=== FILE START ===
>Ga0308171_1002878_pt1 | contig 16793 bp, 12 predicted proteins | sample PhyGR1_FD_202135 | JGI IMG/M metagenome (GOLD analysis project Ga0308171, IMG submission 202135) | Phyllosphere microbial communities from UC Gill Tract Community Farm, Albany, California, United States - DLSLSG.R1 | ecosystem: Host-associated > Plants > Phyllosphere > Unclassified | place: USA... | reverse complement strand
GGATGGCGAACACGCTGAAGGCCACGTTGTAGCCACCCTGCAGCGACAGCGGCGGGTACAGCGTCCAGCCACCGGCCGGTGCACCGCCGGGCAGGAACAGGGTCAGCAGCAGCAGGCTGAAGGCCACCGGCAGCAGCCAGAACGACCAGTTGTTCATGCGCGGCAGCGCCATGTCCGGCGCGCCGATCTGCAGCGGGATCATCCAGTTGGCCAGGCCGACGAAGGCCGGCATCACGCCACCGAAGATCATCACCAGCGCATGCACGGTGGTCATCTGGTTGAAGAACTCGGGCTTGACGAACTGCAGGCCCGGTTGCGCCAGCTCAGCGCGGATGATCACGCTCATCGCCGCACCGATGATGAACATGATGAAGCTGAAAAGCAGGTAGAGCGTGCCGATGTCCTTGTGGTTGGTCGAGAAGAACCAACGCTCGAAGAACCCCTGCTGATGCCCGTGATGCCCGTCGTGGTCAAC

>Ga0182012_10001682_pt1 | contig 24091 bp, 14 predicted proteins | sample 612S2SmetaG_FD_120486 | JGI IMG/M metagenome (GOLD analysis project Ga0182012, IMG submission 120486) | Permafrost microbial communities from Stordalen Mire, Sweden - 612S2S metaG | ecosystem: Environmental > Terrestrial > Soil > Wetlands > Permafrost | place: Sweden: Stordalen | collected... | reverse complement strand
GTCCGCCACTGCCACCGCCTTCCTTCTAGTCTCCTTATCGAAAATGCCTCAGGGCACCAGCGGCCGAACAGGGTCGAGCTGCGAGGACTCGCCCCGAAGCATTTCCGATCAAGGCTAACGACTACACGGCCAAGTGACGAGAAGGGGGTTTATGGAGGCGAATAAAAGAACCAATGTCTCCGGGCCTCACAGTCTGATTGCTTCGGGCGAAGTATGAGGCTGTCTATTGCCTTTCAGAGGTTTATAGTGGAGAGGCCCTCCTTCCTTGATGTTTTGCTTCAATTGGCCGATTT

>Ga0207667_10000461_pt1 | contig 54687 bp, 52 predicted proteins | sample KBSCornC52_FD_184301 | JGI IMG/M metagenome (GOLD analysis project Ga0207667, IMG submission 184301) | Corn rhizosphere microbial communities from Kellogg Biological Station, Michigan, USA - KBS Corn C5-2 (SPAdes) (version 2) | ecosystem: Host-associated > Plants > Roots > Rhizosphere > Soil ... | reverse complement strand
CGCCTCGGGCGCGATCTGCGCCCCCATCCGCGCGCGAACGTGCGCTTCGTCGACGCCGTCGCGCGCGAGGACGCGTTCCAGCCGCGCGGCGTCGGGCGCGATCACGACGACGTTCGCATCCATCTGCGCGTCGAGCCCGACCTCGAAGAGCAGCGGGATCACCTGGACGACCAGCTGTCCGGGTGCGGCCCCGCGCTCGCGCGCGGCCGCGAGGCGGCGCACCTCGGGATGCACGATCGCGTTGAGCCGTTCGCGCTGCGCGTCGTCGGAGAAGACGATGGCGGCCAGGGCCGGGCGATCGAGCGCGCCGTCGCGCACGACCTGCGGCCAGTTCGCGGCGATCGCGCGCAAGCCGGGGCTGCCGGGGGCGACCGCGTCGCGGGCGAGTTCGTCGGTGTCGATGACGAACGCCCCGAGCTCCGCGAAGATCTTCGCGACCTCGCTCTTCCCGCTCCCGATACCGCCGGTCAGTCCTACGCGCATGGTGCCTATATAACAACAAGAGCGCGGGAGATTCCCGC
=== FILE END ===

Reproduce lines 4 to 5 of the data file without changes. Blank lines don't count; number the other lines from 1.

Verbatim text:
GTCCGCCACTGCCACCGCCTTCCTTCTAGTCTCCTTATCGAAAATGCCTCAGGGCACCAGCGGCCGAACAGGGTCGAGCTGCGAGGACTCGCCCCGAAGCATTTCCGATCAAGGCTAACGACTACACGGCCAAGTGACGAGAAGGGGGTTTATGGAGGCGAATAAAAGAACCAATGTCTCCGGGCCTCACAGTCTGATTGCTTCGGGCGAAGTATGAGGCTGTCTATTGCCTTTCAGAGGTTTATAGTGGAGAGGCCCTCCTTCCTTGATGTTTTGCTTCAATTGGCCGATTT

>Ga0207667_10000461_pt1 | contig 54687 bp, 52 predicted proteins | sample KBSCornC52_FD_184301 | JGI IMG/M metagenome (GOLD analysis project Ga0207667, IMG submission 184301) | Corn rhizosphere microbial communities from Kellogg Biological Station, Michigan, USA - KBS Corn C5-2 (SPAdes) (version 2) | ecosystem: Host-associated > Plants > Roots > Rhizosphere > Soil ... | reverse complement strand